Poe’s Use of the Mythical and Lyrical in Creating Poetic Vision
An artist who has designed greeting cards and theatrical posters, Griffith “Griff” Littlehale excels in digital techniques. In his free time, Griffith Robert Littlehale enjoys reading works of philosophy, literature, and poetry, and he considers Edgar Allan Poe a formative influence.
Best known for his short works of mystery and suspense, which prefigured genres such as horror and the detective story, Poe was also a poet who famously authored The Raven. A lesser known poem, “Serenade,” was explored in an article in the quarterly Shenandoah. The short poem begins with the lines:
So sweet the hour, so calm the time,
I feel it more than half a crime,
When Nature sleeps and stars are mute,
To mar the silence ev’n with lute.
At rest on ocean’s brilliant dyes
An image of Elysium lies:
Seven Pleiades entranced in Heaven,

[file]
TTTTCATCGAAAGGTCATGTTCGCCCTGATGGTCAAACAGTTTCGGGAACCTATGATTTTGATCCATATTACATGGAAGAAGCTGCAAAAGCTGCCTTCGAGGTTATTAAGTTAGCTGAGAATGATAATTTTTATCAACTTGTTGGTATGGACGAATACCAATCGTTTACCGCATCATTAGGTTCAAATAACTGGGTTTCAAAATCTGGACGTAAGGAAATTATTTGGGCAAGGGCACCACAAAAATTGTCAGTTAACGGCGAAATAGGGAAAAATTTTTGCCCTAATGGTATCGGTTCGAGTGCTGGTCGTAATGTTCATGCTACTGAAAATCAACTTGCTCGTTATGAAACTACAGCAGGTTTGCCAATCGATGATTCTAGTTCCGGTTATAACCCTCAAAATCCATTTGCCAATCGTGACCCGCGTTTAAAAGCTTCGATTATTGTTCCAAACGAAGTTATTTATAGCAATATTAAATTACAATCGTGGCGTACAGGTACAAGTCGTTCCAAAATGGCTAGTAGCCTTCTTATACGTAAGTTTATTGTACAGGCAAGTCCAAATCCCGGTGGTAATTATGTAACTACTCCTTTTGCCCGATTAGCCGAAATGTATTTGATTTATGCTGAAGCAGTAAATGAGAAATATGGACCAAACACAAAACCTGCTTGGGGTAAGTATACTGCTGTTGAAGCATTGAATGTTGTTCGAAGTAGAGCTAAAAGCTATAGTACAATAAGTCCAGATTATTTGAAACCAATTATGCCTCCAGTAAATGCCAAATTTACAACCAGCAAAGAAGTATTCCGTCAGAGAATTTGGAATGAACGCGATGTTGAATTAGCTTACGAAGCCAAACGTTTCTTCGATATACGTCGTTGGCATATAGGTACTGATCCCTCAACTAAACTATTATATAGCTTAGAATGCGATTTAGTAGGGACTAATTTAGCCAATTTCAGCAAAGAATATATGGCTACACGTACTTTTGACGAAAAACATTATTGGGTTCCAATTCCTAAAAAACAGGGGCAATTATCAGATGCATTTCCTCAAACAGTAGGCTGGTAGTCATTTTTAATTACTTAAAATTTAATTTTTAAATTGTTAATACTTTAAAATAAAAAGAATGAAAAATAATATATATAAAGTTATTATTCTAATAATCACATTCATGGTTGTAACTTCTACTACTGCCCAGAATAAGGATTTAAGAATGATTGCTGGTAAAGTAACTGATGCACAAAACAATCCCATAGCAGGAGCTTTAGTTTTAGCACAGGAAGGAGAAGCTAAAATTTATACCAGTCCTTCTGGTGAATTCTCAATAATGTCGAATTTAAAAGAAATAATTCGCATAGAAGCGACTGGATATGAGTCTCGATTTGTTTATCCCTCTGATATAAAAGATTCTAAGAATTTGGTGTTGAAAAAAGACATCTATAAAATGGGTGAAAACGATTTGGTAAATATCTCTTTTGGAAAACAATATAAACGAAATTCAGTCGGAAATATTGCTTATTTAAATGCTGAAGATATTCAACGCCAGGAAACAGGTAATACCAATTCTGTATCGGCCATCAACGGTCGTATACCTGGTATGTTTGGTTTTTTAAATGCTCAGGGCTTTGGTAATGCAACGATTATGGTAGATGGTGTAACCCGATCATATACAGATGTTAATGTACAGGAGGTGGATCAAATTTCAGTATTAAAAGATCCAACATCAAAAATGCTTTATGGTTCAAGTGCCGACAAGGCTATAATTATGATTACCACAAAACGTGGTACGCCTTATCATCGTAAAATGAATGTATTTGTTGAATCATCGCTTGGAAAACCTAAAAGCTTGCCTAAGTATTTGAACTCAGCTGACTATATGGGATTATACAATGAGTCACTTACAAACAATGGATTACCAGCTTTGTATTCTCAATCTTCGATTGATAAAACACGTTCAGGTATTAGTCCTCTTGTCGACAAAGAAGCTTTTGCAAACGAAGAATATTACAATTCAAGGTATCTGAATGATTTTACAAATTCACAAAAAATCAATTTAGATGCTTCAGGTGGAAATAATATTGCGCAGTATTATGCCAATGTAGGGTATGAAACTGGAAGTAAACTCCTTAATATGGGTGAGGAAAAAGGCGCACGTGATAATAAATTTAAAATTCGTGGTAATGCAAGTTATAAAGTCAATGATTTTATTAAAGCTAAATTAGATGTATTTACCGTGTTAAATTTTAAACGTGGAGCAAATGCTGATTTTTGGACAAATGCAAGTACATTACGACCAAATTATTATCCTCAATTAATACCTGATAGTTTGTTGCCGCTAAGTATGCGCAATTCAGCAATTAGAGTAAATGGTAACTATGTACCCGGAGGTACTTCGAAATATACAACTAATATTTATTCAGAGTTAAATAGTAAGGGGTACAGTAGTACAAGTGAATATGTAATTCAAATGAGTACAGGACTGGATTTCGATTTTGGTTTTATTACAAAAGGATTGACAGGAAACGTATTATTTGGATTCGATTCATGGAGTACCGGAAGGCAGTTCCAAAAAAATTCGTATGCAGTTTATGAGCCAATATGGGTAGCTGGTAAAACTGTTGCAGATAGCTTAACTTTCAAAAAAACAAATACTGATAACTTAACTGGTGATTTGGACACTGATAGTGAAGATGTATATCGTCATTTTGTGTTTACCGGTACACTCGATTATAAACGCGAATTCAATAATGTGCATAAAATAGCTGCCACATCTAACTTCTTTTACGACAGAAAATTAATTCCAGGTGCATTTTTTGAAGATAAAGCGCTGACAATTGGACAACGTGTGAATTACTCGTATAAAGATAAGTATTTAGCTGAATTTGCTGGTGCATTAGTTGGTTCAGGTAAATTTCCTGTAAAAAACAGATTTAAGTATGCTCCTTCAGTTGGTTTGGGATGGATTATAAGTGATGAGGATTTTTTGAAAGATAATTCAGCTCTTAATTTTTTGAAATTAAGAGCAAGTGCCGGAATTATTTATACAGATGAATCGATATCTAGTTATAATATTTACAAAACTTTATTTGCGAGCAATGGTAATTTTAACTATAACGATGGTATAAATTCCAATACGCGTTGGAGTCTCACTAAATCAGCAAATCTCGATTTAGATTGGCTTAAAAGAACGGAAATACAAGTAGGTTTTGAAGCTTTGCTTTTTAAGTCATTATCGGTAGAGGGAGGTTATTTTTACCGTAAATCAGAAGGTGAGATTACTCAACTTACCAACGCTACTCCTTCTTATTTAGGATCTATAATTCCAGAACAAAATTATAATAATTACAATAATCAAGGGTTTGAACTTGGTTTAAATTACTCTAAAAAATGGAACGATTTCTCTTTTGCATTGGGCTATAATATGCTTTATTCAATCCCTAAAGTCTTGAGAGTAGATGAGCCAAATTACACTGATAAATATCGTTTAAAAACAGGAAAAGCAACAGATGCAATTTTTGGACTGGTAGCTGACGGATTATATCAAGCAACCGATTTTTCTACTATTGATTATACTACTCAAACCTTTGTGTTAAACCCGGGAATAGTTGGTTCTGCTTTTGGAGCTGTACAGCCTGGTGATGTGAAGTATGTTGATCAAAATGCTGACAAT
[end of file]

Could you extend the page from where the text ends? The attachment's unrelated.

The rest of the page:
Form in the deep another seven:
Using a consistent rhyme and meter, Poe creates a nighttime setting that seems to situate the reader within an exotic dream state. This “magical” quality of the nocturne is emphasized by an archaic diction, combined with references to Greek mythology. The latter include allusions to Elysium, a paradise of untouched nature famously described by Homer in The Odyssey.
Similarly, the Seven Pleiades refer to a cluster of some of the nighttime realm’s nearest and brightest stars. They take their name from seven sisters, born of the union of Pleione, a sea-spirit, and the titan Atlas. The sisters took Olympian gods as partners, which led to the birth of classic deities such as Hermes. Such mystical references, combined with a lulling iambic tetrameter, create a cadence that is similar in many ways to a lullaby. Surprisingly, for an author known for his jarring visions, Poe has created a pastoral scene that equates nighttime rest with nature, renewal, and a sense of possibility.